This project utilizes the I2C bus for communication among all computer nodes and sensors. The microcontrollers and microprocessors used on this project must support either Slave I2C Device Operation, or Multi-Master Arbitrated I2C Device Operation.
The connector used for attachment to the main flight computer is a 6/7 pin, JST XA series connector. For the design of slave devices, any locking, mechanically secure connector may be used, provided that a cable can be made which interfaces with this JST XA series connector. This connector supplies 12v, 3.3V, 5V, GND, SDA, SCL and a GPIO. Up to 3 amps may be drawn through the 3.3v and 5v traces, however, it is suggested that this limit not be reached.
|White Star Bus|
|Pin||v1 6-pin Cable||v2 7-pin Cable||v3 8-pin Cable||Latch|
The I2C signals received from the Master are already pulled up to 3.3v. If your device requires the I2C bus to interface at 5 volt levels, please use a buffer IC, or a discrete circuit similar to the following: http://www.nxp.com/news/backgrounders/bg_esc9727/index.html. Buffer ICs are available from NXP in easy-to-use DIP packages.
The following Microprocessors are compatible with this I2C standard:
The I2C bus is a standard which has been championed by NXP for communicating simple data across short distance using low powered Microprocessors and similar devices. The bus has limits on length which are based on Bus Capacitance limits. In the case of our device, the capacitance limit is roughly 400 pico-farads. This means that the total length of cable connecting the Main Flight Computer to all secondary devices must be less than 1 meter unless buffers are used.
The I2C bus can support up to 128 slave devices, using 7 address bits. Address bits are transmitted as bits [7:1] of the first byte transmitted following a bus Start condition. The 0th bit is the data-direction bit, which indicates whether a master device wishes to request a read or a write operation. If the 0th bit is a 0, then the operation is a write, If the 0th bit is a 1, then the operation is a read.
During a write operation, the master device transmits data 1 byte at a time. After each byte, the slave acknowledges reception of the byte. If the slave does not acknowledge, the master does not continue to transmit. During a read operation, the slave takes control of the bus, and transmits data 1 byte at a time. After each byte, the master acknowledges reception. If the master does not acknowledge, the slave releases the bus.
The following documentation may be of some use in learning about the I2C bus:
The documents listed above include more complex examples which are required to gain a complete understanding of how I2C communication occurs. At a minimum a basic understanding of start and stop bits are required.
In this mode, the Master device is transmitting data to a slave. The master initiates communication by sending a start signal, followed by the 7-bit device address, followed by a binary “0” indicating that the mode is “Write.” The slave addressed then ACKs this transmission. The following bytes are sent, post-pended by an ack signal from the slave, acknowledging receipt of the preceding byte. If the slave device is not able to receive more data, it may send a NACK, or Not Acknowledge, indicating that no more bytes may be received. Otherwise, the Master may, at its leisure, send a Stop signal. The specifics of this transaction depends on the software on the master device, and the defined behavior of the slave device.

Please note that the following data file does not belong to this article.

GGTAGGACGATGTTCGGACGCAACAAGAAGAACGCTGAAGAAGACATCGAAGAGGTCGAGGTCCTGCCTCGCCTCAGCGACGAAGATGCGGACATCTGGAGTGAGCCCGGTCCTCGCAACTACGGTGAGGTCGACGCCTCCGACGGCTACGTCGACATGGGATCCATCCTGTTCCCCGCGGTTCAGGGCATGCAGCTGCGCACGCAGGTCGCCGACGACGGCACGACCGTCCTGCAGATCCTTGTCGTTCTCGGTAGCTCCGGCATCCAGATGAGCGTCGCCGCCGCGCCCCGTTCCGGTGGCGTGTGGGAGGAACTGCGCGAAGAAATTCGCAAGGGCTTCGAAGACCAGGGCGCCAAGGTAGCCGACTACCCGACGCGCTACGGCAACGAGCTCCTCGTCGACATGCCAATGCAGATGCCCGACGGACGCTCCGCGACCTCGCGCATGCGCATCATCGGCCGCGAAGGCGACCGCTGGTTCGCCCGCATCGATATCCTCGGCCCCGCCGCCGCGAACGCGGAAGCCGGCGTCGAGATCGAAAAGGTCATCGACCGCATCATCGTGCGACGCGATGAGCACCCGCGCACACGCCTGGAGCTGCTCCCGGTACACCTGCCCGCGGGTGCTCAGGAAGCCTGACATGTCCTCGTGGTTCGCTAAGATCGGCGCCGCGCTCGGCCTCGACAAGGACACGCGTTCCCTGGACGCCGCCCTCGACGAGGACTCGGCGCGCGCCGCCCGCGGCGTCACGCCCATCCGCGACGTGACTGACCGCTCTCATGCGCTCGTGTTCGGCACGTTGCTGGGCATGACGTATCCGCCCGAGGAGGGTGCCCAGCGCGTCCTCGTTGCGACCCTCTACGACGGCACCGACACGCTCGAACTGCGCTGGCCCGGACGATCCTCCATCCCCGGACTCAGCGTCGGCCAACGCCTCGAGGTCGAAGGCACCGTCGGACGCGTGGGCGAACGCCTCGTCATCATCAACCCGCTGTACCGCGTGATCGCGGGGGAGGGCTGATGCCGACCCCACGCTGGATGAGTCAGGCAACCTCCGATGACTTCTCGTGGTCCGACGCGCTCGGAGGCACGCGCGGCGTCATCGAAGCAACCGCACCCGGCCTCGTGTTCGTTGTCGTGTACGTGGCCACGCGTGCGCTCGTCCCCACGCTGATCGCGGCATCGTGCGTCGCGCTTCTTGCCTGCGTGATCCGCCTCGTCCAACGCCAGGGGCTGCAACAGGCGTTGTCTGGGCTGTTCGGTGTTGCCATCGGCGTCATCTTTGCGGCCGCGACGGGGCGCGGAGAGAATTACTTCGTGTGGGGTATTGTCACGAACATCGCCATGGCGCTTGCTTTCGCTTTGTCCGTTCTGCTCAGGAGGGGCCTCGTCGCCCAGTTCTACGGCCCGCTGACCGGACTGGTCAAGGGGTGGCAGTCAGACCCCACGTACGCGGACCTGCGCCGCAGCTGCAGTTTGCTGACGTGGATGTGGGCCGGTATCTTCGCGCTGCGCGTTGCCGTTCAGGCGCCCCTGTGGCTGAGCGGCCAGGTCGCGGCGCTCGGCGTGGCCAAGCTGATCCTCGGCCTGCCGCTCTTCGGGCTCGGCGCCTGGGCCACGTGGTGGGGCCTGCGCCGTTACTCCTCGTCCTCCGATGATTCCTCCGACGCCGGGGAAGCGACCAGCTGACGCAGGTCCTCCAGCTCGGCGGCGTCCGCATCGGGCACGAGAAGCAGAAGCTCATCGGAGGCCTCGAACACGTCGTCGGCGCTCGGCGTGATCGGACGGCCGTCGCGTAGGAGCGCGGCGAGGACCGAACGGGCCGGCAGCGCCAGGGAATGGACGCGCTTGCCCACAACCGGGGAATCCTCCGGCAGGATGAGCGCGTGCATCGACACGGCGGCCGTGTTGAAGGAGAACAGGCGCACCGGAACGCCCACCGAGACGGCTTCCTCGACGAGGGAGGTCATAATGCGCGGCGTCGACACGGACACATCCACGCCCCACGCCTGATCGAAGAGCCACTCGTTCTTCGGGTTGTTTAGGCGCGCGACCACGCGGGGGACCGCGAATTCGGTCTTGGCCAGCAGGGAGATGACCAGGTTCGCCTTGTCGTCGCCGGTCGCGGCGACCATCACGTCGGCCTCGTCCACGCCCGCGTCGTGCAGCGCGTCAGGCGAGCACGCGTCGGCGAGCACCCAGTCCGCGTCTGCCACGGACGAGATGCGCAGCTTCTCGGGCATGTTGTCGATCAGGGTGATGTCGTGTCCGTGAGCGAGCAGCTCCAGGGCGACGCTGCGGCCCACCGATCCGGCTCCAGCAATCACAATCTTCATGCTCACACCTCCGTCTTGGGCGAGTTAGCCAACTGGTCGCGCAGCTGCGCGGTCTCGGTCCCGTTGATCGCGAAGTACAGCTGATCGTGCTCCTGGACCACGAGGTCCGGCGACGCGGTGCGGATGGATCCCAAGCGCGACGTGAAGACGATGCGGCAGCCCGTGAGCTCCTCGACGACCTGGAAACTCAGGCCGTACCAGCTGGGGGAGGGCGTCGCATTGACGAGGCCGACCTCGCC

In this mode, the master device receives data from a slave. The master initiates communication by sending a start signal, followed by the 7-bit device address, followed by a binary “1” indicating that the mode is “Read.” The slave addressed then ACKs this transmission. At this point, the slave device takes control of the I2C bus, and writes a byte of data, which must be acknowledged by master device. This continues until the master fails to acknowledge a transmission. On this condition, the slave relinquishes control of the bus, and the master may transmit a stop signal.
This mode is common when reading memory locations from a slave device. A “data pointer” register must be loaded with a data pointer location before data may be read. In order to do this, the Master transmits a Start followed by the Address, and a binary “0” indicating write mode. The next byte or bytes contains information to be placed in the “data pointer” register. Then, instead of transmitting a stop condition, the master simply transmits another “Start.” This is known as a “Repeated Start,” and is recognized independently by more intelligent I2C devices (Simple devices simply recognize this behavior as though it were the first start). The master then transmits the slave address followed by a “1” indicating read mode. Data is then read from the location indicated by the pointer value written previously.
In the documentation referring to I2C communication, we will use the following conventions. Data Transfer is to be noted as follows:
<Abstract Data>+NotAbstractData ; Verbatim Data ; …
Bytes are separated by semicolons (;), Abstract data are enclosed by Greater-Than and Less-Than symbols (< and >), Non-abstract data to be appended to abstract data follows this with a plus sign, while Verbatim data is simply noted. Binary Verbatim Data will not be prepended by notation, Hexadecimal data will be prepended by “0x”, and Decimal Data will be prepended by “0d”.
|Wire Ratings 1)|
|Gage||Voltage Drop/m @ 50mA||Voltage Drop/m @ 2A||Ohms/km||Ampacity in Open Air|
We will be ordering both 22 gage and 30 gage for bus connections, use PTFE Extruded insulation.